In the book, Creole Thrift (currently one of my favourites!), I found a passage that so perfectly stated what I was trying to say yesterday:
Although they like quality and first-class trappings, Creoles intuitively know there are ways to be resourceful; to make do or reinvent what you have on hand.
Don’t think that being cheap and having Creole Thrift mean the same thing, although sometimes they overlap. A Creole would spend any amount of money on good wine, education, books, the opera (the first opera in America was held in New Orleans), and other things related to culture, status and good living.
This is also very Danish, very French, very Hygge and something I often have a hard time explaining in America.
I often hear people say how expensive the fabulous grocer, Whole Foods is, but I never bat an eye. It’s not because I have unlimited financial resources that I can shop there but because I choose to spend my money on the best food I can buy. Knowing that I eat well and healthfully helps me to know I won’t spend as much on healthcare, I won’t feel as crummy during my life, that I am helping local and organic farmers and supporting others in indirect ways. I see the value of Whole Foods, not just the cost. I’d rather spend my money there than at say, a Target store on things I don’t need. Life isn’t about being cheap – it’s about living well.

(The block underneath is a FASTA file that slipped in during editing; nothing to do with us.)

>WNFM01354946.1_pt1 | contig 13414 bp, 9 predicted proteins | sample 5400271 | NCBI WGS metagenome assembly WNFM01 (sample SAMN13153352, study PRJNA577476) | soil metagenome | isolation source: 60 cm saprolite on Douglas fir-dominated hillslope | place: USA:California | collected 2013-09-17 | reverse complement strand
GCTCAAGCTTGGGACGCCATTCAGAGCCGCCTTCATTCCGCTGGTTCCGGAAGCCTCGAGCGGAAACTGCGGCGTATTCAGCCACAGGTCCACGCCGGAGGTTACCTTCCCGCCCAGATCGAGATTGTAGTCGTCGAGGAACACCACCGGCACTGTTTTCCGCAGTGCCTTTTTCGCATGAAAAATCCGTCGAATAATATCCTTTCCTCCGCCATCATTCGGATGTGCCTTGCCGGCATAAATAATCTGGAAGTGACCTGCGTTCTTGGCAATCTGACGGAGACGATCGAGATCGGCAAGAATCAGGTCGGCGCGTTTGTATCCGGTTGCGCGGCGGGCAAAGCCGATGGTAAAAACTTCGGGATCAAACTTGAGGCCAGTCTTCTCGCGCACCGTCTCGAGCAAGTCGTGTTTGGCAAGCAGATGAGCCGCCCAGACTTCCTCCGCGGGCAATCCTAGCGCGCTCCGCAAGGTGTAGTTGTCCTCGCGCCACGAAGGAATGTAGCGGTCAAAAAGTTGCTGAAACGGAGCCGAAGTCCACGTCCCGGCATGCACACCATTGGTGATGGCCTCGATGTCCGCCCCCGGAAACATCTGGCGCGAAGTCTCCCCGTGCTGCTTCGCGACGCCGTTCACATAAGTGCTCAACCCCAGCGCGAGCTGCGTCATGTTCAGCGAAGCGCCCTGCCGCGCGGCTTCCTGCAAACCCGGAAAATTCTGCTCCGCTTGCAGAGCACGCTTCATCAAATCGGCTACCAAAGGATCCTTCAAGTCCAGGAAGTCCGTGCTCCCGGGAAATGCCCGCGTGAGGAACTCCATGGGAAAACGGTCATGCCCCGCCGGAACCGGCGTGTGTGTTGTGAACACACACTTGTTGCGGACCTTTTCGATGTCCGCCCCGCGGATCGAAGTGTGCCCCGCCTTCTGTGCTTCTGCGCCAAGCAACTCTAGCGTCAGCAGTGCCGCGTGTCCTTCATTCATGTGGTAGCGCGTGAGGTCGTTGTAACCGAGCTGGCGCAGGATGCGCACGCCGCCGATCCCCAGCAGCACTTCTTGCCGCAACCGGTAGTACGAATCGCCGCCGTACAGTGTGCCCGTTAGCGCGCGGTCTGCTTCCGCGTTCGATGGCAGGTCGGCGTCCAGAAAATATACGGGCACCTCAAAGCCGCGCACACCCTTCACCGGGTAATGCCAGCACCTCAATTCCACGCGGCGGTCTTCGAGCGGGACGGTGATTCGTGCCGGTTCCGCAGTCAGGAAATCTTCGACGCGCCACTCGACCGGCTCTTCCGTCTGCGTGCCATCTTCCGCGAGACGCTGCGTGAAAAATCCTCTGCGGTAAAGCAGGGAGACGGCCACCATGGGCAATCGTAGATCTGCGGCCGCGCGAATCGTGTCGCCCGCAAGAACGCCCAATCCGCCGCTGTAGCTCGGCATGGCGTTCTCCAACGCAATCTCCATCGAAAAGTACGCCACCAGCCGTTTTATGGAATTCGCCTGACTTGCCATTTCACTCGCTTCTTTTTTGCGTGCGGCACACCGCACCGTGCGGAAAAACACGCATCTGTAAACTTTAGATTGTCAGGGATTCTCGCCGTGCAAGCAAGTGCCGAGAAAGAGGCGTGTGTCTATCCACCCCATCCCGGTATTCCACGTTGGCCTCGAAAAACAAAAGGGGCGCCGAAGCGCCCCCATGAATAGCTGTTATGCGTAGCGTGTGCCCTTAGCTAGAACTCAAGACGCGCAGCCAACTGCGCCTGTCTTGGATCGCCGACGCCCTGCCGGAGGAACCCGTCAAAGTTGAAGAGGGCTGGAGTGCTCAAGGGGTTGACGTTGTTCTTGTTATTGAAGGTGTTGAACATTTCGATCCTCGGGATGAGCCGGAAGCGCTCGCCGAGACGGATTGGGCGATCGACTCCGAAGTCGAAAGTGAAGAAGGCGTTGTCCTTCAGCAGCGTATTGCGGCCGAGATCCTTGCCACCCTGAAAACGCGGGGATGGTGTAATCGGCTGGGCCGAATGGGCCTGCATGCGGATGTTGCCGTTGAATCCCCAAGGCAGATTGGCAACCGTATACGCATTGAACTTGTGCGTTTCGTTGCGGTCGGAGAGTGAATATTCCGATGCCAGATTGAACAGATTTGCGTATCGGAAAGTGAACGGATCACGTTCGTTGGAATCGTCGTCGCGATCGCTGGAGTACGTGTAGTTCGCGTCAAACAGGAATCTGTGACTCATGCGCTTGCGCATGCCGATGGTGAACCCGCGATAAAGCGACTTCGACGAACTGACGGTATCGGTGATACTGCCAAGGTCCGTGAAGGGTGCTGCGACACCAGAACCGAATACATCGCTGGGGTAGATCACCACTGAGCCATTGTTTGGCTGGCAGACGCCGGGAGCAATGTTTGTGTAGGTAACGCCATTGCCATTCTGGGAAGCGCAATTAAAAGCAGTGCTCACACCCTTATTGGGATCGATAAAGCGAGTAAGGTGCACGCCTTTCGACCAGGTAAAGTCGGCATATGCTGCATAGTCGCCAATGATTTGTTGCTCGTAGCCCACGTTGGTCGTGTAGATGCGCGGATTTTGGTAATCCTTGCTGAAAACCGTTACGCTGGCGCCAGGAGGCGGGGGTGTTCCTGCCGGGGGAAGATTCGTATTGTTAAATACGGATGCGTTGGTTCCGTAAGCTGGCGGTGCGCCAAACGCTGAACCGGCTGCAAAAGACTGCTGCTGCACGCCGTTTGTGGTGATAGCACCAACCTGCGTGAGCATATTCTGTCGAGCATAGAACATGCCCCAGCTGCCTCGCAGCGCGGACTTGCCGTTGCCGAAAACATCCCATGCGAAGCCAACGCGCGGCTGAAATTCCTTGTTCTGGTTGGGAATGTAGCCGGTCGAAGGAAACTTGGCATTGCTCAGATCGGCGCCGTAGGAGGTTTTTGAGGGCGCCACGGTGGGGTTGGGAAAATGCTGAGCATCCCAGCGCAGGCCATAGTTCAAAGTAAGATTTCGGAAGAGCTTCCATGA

It’s about buying luxurious curtains and, when tired, turning into a dress, or a slip cover, or a pillowcase. It’s about having four dresses you adore and fit perfectly instead of 25 with stains, tares and you never really like wearing but bought because it was on sale. It’s about looking beyond the immediate gratification for long term satisfaction. It’s about being honest, sincere, patient and resourceful.
One can live well on very little – it’s just about choice and resourcefulness. Perhaps they won’t dine on caviar and receive diamonds at Christmas but one can still live well in simple ways.
That’s not just Creole, that’s Hygge.